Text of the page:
Opposition to government police officers is still a theme found in today’s modern rap music. Tauheed Epps, also know as 2 Chainz, is a Grammy-nominated rapper whose music has penetrated the hip hop scene. I’ve encountered his song several times while tuning through the radio here in Sacramento. Last month, there was an article on Huffington Post that showed a clip from the song’s music video that included what was implied to be an anti-police scene. This piqued my interest and I took a look at the song’s actual lyrics.

The lyrics for the track I’m Different aren’t really all that different, as they contain the same general themes we seen in today’s rap music: fame, sex, money. Looking for the cop scene, I watched the video that Huffington Post had put up. This Christian quickly recognized some incongruities in the video.

A Commercial Paradox

It is appropriate for us to be critical of this song; as it is presented it has little value to contribute, even as mindless entertainment. One could quickly, and rightly so, identify the commercial aspects of this song and how it so heavily relies on expressions of wealth in expensive cars and material abundance. Listening to rap music, I’ve often identified this as a strange paradox. Some rap music points to deeper cultural issues of inequality and poverty, yet a large portion simply portrays commercialized nonsense.

Too often the rapper expresses his values by borrowing the worth of an object that others wish they also had. In many ways, this reduces much of this genre down to urban jingles for commercial products. The song then becomes a commercial in itself, one that people are willing to pay to listen to. This becomes even more perplexing when we consider that radio stations then use these rap music commercials to get listeners to hear more traditional commercials.

But beyond the nonsense, this song suggests more.

Huffington Post reports:

The visuals for I’m Different are compelling, if you’re into watching Ferrari drivers arrest cops and a very tall rapper with long hair strutting around in an all-leopard ensemble. I’m Different is a single from B.O.A.T.S., which stands for “Based on a Tru Story” (Chainz doesn’t like the letter “e”) and might explain why Deuce is riding around in a boat for much of the video.

There is this unfortunate scene, which seems gratuitous (though the gun-toting folks did find cocaine on the offending officer.)

Tables Turned

The music video represents a movement away from portraying the black youth as the victim. Now the young men pull over the police officer, point their gun at him, and arrest him as he kneels in front of them. The tables turn as the young men show the officer that they are no longer going to be abused. As the Huffington Post article mentioned, the young men find drugs on the officer pointing back to their view that the police are corrupt and hypocritical in their application of the law. As the most recent anti-police commentary, this is the culture of men like Chris Dorner: a culture of black men positively asserting that they will no longer be victims of the police state. In this sense, 2 Chainz is truly different, he represents a group of men who will not be complicit depending on the government to fix the problems that they understand the government to have created.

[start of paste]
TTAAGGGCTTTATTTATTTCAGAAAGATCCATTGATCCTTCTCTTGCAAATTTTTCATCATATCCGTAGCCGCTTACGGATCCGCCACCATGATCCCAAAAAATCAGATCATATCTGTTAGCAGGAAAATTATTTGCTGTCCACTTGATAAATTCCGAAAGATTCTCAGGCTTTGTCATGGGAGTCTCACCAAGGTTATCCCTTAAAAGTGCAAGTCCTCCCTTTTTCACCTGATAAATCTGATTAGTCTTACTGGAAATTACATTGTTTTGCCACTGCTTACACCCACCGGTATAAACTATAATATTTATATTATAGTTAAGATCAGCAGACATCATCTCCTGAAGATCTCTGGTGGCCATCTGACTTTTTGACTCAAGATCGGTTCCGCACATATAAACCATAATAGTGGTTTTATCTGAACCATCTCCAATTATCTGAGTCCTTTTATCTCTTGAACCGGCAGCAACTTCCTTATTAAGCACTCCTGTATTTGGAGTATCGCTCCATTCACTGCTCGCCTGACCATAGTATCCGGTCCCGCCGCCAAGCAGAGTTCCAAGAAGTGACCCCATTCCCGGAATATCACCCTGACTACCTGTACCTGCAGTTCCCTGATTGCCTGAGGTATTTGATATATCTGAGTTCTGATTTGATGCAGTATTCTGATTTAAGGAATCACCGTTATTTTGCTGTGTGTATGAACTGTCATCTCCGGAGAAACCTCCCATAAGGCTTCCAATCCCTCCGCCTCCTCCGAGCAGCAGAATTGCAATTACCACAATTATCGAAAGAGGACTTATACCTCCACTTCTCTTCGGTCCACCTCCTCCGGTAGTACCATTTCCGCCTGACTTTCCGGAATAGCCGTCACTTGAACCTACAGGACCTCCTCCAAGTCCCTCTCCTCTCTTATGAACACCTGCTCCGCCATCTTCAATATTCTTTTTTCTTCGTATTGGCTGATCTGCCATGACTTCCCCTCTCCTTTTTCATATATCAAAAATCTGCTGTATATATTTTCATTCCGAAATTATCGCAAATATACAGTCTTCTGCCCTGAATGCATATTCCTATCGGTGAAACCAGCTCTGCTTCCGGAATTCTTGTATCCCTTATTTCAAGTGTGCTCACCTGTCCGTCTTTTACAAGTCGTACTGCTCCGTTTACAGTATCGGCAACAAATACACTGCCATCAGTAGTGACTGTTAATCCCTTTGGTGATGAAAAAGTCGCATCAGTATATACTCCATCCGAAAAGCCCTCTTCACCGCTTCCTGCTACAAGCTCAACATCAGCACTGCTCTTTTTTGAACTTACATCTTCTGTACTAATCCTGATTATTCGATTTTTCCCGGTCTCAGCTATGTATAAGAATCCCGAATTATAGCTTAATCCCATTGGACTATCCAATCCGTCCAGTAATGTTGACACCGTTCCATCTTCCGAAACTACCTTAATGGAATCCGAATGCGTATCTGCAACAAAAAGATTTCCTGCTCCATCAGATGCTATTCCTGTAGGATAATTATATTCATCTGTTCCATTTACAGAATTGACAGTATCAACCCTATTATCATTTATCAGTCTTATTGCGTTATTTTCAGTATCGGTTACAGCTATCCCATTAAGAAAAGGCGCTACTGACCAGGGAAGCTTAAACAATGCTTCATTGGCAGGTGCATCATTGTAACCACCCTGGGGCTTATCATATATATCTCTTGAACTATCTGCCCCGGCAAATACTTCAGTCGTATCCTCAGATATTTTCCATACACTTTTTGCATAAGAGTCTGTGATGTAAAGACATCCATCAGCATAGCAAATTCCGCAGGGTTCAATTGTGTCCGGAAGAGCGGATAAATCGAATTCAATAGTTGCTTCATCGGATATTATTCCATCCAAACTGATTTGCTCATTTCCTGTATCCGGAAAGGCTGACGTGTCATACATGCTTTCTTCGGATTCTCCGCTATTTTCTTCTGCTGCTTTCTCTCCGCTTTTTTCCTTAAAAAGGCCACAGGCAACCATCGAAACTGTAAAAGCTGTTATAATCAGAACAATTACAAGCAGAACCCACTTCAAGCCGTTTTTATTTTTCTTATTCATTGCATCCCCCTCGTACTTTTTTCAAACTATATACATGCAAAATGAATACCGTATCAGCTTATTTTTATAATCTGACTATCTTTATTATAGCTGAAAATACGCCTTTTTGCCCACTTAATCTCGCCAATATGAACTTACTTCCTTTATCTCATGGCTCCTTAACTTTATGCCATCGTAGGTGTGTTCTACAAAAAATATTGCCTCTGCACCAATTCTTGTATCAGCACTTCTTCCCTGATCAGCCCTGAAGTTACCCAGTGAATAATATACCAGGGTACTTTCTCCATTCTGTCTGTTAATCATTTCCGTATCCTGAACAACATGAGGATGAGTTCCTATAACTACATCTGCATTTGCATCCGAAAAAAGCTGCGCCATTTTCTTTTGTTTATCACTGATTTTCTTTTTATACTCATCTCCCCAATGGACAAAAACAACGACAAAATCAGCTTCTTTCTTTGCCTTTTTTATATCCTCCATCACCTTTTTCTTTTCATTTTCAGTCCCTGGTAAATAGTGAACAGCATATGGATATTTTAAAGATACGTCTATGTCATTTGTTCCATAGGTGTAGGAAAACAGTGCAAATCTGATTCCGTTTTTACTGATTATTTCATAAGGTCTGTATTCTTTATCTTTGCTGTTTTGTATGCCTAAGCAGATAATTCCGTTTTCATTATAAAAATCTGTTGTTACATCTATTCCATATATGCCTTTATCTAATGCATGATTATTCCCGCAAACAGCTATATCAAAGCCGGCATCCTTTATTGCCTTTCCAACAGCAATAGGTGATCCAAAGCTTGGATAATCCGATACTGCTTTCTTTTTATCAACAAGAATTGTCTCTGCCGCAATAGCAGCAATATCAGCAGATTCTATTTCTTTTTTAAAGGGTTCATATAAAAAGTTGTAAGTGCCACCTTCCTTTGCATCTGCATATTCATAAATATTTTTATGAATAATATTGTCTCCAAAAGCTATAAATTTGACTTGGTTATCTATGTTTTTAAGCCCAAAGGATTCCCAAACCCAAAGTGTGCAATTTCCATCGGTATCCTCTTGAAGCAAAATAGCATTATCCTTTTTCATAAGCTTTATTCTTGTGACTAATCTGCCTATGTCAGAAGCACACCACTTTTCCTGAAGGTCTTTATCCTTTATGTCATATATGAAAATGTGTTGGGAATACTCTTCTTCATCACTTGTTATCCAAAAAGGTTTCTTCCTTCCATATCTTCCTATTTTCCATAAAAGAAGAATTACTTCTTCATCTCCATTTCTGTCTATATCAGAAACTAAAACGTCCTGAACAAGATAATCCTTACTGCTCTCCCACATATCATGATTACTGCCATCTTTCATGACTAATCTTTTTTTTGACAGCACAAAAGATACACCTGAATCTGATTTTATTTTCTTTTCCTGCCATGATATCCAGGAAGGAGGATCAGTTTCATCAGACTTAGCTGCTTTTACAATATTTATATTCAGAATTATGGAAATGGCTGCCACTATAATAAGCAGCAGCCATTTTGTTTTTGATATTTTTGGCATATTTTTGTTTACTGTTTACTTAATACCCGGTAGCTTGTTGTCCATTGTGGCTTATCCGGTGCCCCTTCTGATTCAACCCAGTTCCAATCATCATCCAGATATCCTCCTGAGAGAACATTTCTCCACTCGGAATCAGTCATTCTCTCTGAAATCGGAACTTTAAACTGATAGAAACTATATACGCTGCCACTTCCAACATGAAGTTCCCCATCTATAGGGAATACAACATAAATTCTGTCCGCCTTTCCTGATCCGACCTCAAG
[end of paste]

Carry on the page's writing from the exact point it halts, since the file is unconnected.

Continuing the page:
Freedom and Totalitarianism

Anthony Gregory, research editor at the Independent Institute, has said,

Just because you can watch half-nude women on afternoon television or gay men kissing on the streets of nearly any major city does not mean America is free, as complacent liberals might think, much less too free, as conservatives often suggest. Just because most dissidents are left alone doesn’t mean there is no police state, for that would be convenient indeed for the police statists: the idea that people ought not complain so long as they have the right to do so. [5]

Some may object to these anti-police views of modern rap music and complain of the need for law and order. R.J. Rushdoony has explained that the police force is to be a citizen force. “[T]he police power is the citizen’s right of self-defense…” Yet we can quickly identify dozens of modern police functions that are state functions of control and theft, not in any way respecting the intent of police as a delegated form of self-defense. Rushdoony continues,”Present-day trends towards a national police force are thus aimed at disarming and capturing the citizenry for totalitarian purposes.” [6]

What we see in black culture is the expression, warranted or not, that their local police have gone beyond the role of self-defense to the point of violence and subjugation. The violent responses of some, like Chris Dorner, are not to be condoned, but in order to prevent further violence, the reasons behind such behavior need to be explored. Those who are supposed to serve and protect must also be restrained from violence by the rule of law and limited to their proper function and jurisdiction.

What we see in Dorner’s story is the real unintended adverse results of a politicized police. Our policies abroad and domestically have real consequences for our culture and for our future.

The Kuyperian Commentary. Permission to reprint in whole or in part is gladly granted, provided full credit and a link is given.

Email Steve Macias [email protected]

References Below:

1. Ann Coulter, Mugged: Racial Demagoguery from the Seventies to Obama
2. Erol Ricketts, “The Origin of Black Female-Headed Families,” Focus Spring/Summer 1989, 32-37